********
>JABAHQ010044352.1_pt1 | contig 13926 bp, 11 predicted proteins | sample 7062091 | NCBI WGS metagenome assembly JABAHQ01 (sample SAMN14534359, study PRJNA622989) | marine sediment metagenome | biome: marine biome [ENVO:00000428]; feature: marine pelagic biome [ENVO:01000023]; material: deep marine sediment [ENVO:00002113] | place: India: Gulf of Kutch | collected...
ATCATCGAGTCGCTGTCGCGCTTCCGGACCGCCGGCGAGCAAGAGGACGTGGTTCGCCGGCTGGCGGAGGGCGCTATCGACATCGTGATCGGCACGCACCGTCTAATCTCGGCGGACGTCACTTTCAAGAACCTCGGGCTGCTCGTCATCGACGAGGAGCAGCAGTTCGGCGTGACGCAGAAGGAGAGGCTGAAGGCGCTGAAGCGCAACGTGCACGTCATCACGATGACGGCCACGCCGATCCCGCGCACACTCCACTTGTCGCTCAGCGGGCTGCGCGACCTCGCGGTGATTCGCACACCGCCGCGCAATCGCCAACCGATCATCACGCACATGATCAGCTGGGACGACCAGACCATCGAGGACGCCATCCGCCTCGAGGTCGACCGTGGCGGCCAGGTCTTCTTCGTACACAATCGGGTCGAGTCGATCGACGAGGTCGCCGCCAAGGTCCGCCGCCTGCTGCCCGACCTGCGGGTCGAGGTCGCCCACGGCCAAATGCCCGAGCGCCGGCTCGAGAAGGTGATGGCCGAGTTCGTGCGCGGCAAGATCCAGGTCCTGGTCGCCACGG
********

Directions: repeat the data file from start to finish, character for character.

>JABAHQ010044352.1_pt1 | contig 13926 bp, 11 predicted proteins | sample 7062091 | NCBI WGS metagenome assembly JABAHQ01 (sample SAMN14534359, study PRJNA622989) | marine sediment metagenome | biome: marine biome [ENVO:00000428]; feature: marine pelagic biome [ENVO:01000023]; material: deep marine sediment [ENVO:00002113] | place: India: Gulf of Kutch | collected...
ATCATCGAGTCGCTGTCGCGCTTCCGGACCGCCGGCGAGCAAGAGGACGTGGTTCGCCGGCTGGCGGAGGGCGCTATCGACATCGTGATCGGCACGCACCGTCTAATCTCGGCGGACGTCACTTTCAAGAACCTCGGGCTGCTCGTCATCGACGAGGAGCAGCAGTTCGGCGTGACGCAGAAGGAGAGGCTGAAGGCGCTGAAGCGCAACGTGCACGTCATCACGATGACGGCCACGCCGATCCCGCGCACACTCCACTTGTCGCTCAGCGGGCTGCGCGACCTCGCGGTGATTCGCACACCGCCGCGCAATCGCCAACCGATCATCACGCACATGATCAGCTGGGACGACCAGACCATCGAGGACGCCATCCGCCTCGAGGTCGACCGTGGCGGCCAGGTCTTCTTCGTACACAATCGGGTCGAGTCGATCGACGAGGTCGCCGCCAAGGTCCGCCGCCTGCTGCCCGACCTGCGGGTCGAGGTCGCCCACGGCCAAATGCCCGAGCGCCGGCTCGAGAAGGTGATGGCCGAGTTCGTGCGCGGCAAGATCCAGGTCCTGGTCGCCACGG